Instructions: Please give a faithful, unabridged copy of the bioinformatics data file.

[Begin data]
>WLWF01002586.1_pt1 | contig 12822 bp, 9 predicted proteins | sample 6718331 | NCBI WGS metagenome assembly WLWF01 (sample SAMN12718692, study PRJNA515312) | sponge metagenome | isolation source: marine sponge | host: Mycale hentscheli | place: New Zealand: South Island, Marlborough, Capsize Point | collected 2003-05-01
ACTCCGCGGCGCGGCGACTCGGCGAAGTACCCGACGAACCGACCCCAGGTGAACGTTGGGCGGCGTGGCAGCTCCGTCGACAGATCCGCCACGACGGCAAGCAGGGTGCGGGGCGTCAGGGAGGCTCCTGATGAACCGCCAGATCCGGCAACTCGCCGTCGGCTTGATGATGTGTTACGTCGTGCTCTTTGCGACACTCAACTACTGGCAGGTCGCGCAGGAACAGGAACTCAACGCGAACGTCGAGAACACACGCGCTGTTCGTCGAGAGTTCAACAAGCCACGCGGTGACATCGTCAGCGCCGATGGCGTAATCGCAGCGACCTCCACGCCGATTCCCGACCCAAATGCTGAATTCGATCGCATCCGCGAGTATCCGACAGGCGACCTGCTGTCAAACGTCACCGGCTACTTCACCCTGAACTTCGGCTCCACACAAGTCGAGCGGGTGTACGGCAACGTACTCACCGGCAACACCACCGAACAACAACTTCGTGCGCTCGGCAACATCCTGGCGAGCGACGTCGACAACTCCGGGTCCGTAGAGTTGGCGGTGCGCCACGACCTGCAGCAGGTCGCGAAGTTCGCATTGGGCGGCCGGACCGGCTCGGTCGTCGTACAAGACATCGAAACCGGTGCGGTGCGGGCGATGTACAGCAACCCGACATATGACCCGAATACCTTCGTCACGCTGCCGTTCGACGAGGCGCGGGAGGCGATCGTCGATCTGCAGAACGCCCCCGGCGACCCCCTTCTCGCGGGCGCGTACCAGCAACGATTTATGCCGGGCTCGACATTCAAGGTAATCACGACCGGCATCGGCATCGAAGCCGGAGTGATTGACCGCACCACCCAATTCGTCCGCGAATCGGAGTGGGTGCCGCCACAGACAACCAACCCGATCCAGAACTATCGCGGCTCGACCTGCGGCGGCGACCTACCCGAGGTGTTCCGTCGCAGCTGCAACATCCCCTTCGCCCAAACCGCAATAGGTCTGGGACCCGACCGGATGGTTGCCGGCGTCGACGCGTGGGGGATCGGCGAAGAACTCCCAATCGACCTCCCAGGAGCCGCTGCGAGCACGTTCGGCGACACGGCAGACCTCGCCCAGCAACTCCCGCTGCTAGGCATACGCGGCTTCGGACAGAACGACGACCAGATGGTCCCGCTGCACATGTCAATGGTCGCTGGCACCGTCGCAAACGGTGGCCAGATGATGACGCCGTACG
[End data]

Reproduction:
>WLWF01002586.1_pt1 | contig 12822 bp, 9 predicted proteins | sample 6718331 | NCBI WGS metagenome assembly WLWF01 (sample SAMN12718692, study PRJNA515312) | sponge metagenome | isolation source: marine sponge | host: Mycale hentscheli | place: New Zealand: South Island, Marlborough, Capsize Point | collected 2003-05-01
ACTCCGCGGCGCGGCGACTCGGCGAAGTACCCGACGAACCGACCCCAGGTGAACGTTGGGCGGCGTGGCAGCTCCGTCGACAGATCCGCCACGACGGCAAGCAGGGTGCGGGGCGTCAGGGAGGCTCCTGATGAACCGCCAGATCCGGCAACTCGCCGTCGGCTTGATGATGTGTTACGTCGTGCTCTTTGCGACACTCAACTACTGGCAGGTCGCGCAGGAACAGGAACTCAACGCGAACGTCGAGAACACACGCGCTGTTCGTCGAGAGTTCAACAAGCCACGCGGTGACATCGTCAGCGCCGATGGCGTAATCGCAGCGACCTCCACGCCGATTCCCGACCCAAATGCTGAATTCGATCGCATCCGCGAGTATCCGACAGGCGACCTGCTGTCAAACGTCACCGGCTACTTCACCCTGAACTTCGGCTCCACACAAGTCGAGCGGGTGTACGGCAACGTACTCACCGGCAACACCACCGAACAACAACTTCGTGCGCTCGGCAACATCCTGGCGAGCGACGTCGACAACTCCGGGTCCGTAGAGTTGGCGGTGCGCCACGACCTGCAGCAGGTCGCGAAGTTCGCATTGGGCGGCCGGACCGGCTCGGTCGTCGTACAAGACATCGAAACCGGTGCGGTGCGGGCGATGTACAGCAACCCGACATATGACCCGAATACCTTCGTCACGCTGCCGTTCGACGAGGCGCGGGAGGCGATCGTCGATCTGCAGAACGCCCCCGGCGACCCCCTTCTCGCGGGCGCGTACCAGCAACGATTTATGCCGGGCTCGACATTCAAGGTAATCACGACCGGCATCGGCATCGAAGCCGGAGTGATTGACCGCACCACCCAATTCGTCCGCGAATCGGAGTGGGTGCCGCCACAGACAACCAACCCGATCCAGAACTATCGCGGCTCGACCTGCGGCGGCGACCTACCCGAGGTGTTCCGTCGCAGCTGCAACATCCCCTTCGCCCAAACCGCAATAGGTCTGGGACCCGACCGGATGGTTGCCGGCGTCGACGCGTGGGGGATCGGCGAAGAACTCCCAATCGACCTCCCAGGAGCCGCTGCGAGCACGTTCGGCGACACGGCAGACCTCGCCCAGCAACTCCCGCTGCTAGGCATACGCGGCTTCGGACAGAACGACGACCAGATGGTCCCGCTGCACATGTCAATGGTCGCTGGCACCGTCGCAAACGGTGGCCAGATGATGACGCCGTACG